Energetic performances and a fizzing production were entirely in sync with Donizetti’s comic gem, bringing the audience along with them, just for laughs.
A little military music starts the evening, given requisite bombast and humour from the conductor Robert Dean, who seemed to have the orchestra on manoeuvres all night.
If a comic opera is going to work at all it has to be funny from the off, and this one was.
The plot, nutshelled: Marie was found by a regiment when she was a baby, and they brought her up to be an unsweetened but sterling young woman. She falls in love with a man who joins the regiment in order to marry her, but she is promised to another man (stop yawning). She is taken away from the regiment by her mother (though she thinks she’s her aunt) to be taught the ways of the upper crust. She eventually ends up with the man she loves.
Sarah Pring, as the posh aunt/mother, was the first to pipe-up. Not what you’d call a gorgeous voice, but such a treat to watch because she really can act. She didn’t do anything spectacular, it was just that every movement she made came from the music, and fed straight back into the character.
The next big news was when Hye-Youn Lee came on stage as Marie. What a joy to hear a singer in full command of her voice! She was totally secure, with her quick vibrato ringing as true as a bell. She could also act, being a convincing tomboy with the garons one minute, and genuinely fragile the next.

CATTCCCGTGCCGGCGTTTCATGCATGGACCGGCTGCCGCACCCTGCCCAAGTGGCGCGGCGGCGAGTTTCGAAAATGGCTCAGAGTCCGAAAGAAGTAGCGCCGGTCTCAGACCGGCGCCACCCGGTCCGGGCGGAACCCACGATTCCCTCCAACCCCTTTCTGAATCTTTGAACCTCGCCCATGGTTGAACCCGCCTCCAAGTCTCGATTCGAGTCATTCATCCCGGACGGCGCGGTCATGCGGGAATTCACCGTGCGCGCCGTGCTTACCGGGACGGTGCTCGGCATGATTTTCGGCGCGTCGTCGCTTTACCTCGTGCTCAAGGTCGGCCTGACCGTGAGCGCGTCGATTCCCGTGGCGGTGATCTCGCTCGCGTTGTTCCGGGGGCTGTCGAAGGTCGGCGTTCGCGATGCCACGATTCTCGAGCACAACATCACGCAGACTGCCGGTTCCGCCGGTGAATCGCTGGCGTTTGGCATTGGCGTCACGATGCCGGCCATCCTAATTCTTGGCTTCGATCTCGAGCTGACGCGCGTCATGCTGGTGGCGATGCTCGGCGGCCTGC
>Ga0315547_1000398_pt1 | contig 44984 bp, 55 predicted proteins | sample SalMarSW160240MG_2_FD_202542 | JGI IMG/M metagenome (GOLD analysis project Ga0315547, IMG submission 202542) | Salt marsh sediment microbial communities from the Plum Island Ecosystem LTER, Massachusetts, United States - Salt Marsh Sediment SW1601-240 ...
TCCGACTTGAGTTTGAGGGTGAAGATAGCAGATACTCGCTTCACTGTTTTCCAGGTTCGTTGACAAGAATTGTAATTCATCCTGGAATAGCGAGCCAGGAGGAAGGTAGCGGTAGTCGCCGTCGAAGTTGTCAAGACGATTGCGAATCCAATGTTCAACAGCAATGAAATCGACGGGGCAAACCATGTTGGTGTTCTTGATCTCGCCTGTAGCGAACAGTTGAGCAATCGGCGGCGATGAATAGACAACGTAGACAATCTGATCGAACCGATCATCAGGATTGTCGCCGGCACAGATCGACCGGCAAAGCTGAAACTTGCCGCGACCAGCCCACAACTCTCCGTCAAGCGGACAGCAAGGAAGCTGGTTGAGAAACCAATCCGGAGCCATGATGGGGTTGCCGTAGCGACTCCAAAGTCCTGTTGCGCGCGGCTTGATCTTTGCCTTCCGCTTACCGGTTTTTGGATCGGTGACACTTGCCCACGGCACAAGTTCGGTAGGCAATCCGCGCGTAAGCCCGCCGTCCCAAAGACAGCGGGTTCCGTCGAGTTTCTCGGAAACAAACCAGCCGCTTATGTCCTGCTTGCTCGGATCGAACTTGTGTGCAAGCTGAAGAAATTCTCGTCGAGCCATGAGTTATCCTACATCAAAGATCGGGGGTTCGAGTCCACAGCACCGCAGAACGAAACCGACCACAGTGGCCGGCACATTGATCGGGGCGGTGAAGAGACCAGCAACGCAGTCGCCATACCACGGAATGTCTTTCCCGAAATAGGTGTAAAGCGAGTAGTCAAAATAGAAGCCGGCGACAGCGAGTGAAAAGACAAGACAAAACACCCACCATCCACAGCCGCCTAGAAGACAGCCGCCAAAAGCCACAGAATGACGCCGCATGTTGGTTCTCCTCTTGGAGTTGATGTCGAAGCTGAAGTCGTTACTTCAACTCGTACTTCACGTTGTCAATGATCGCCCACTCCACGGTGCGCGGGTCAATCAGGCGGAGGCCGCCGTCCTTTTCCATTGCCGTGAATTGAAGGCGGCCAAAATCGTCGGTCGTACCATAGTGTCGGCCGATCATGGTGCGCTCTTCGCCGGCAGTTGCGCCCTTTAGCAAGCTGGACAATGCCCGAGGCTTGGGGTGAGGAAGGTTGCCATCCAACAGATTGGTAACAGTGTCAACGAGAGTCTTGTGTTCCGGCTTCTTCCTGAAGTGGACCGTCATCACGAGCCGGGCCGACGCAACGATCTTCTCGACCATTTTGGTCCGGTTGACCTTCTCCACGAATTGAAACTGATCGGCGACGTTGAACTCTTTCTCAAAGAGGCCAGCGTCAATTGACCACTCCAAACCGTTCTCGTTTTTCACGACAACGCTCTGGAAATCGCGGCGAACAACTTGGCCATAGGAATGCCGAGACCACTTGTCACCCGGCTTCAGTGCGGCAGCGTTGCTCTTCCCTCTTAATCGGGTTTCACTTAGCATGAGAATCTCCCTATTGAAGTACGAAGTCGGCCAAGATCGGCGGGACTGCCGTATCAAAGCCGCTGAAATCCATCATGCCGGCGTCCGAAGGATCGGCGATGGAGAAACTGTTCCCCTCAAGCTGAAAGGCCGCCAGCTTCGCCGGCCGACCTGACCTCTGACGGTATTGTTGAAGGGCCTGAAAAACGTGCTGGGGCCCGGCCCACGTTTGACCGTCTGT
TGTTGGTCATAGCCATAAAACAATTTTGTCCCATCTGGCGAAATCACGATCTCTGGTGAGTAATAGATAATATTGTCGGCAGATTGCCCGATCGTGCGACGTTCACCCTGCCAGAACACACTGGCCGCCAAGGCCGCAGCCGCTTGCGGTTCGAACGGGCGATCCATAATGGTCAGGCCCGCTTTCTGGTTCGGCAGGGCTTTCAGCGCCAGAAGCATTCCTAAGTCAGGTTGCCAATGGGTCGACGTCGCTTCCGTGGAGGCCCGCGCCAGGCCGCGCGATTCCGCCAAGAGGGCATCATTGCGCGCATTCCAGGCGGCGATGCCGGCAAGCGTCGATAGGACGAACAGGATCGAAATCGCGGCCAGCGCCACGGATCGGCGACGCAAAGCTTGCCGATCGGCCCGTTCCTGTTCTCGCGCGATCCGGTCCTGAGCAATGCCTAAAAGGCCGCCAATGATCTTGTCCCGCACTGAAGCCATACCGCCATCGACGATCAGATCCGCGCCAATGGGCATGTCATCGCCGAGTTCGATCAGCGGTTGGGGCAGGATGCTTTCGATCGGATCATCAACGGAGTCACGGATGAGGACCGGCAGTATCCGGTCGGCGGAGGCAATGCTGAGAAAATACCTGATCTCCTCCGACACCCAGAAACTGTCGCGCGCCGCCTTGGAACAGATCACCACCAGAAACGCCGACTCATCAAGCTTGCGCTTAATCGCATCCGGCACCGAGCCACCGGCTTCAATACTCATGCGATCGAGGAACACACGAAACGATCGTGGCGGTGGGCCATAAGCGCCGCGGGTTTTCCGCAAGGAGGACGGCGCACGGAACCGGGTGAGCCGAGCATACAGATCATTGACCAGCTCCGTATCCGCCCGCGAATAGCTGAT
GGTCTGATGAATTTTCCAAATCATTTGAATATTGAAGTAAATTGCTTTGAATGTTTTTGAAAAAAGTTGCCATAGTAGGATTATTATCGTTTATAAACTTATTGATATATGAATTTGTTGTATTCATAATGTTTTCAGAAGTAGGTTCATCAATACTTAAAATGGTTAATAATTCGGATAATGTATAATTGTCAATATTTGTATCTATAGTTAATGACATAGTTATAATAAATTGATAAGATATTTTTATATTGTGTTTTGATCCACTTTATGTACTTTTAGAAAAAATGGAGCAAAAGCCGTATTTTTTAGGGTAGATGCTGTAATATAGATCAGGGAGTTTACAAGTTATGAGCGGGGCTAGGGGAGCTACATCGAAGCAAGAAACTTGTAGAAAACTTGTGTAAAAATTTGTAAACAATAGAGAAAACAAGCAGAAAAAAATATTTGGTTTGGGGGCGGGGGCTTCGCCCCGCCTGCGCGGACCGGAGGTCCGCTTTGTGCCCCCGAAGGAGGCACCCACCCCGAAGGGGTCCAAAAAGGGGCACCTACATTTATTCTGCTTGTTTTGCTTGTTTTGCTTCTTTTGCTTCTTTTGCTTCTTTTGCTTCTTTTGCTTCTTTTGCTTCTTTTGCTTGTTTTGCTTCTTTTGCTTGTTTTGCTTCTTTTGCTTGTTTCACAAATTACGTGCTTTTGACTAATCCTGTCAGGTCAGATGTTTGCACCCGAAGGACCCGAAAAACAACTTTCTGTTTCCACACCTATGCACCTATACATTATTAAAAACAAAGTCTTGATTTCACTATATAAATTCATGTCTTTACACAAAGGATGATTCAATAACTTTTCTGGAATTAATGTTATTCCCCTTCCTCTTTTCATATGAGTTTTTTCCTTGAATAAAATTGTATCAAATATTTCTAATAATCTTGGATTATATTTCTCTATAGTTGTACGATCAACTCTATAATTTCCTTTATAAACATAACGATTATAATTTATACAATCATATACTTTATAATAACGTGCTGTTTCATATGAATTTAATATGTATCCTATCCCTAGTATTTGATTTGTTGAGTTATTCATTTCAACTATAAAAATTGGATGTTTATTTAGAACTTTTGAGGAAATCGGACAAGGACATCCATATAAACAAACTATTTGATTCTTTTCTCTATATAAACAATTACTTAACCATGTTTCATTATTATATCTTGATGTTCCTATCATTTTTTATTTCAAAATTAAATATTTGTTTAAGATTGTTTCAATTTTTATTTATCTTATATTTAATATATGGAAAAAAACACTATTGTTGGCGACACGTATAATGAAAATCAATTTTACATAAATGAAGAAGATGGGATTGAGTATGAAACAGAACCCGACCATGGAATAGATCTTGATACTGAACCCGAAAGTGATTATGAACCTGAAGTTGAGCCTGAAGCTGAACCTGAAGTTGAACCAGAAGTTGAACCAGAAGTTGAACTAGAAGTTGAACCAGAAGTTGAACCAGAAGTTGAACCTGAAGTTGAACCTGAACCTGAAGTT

Her love interest, Tonio (played by Luciano Botelho), followed soon after; he can obviously sing but he lacks the sort of magnetism that you’d want in a leading man. Maybe he didn’t identify with the role, or was it that Hye-Youn Lee just out-shone him? For his high-wire vocal act (nine high C’s) in “Ah! Mes amis, quell jour de fete!” he could have done with a safety net, though he did survive the stunt unscathed.
The set was simple, modern and attractive, and occasionally was the cause of some (deliberate) mirth. I don’t know if it was historically accurate for the French officers to dress like quality street wrappers, but it certainly looked good. Even the chorus’ acting was good – so earnest in their silliness that they were funny without having to over-do it.
Operas from the 1800s are usually a bit repetitive, and need some “off centre action” to keep momentum going, and this was achieved with expertly daft behaviour diverting the eye, but never distracting it.
The best moment of the night was when Marie was trying to sing prettily for the Marquise (though starting brilliantly out of tune) while the comically gifted Sulpice, played by Graeme Broadbent, put her off and coaxed her into singing the old song from her days at the regiment. Brilliantly choreographed and performed with natural aplomb.
The spoken French wasn’t exactly exquisite, but so what? A rousing evening.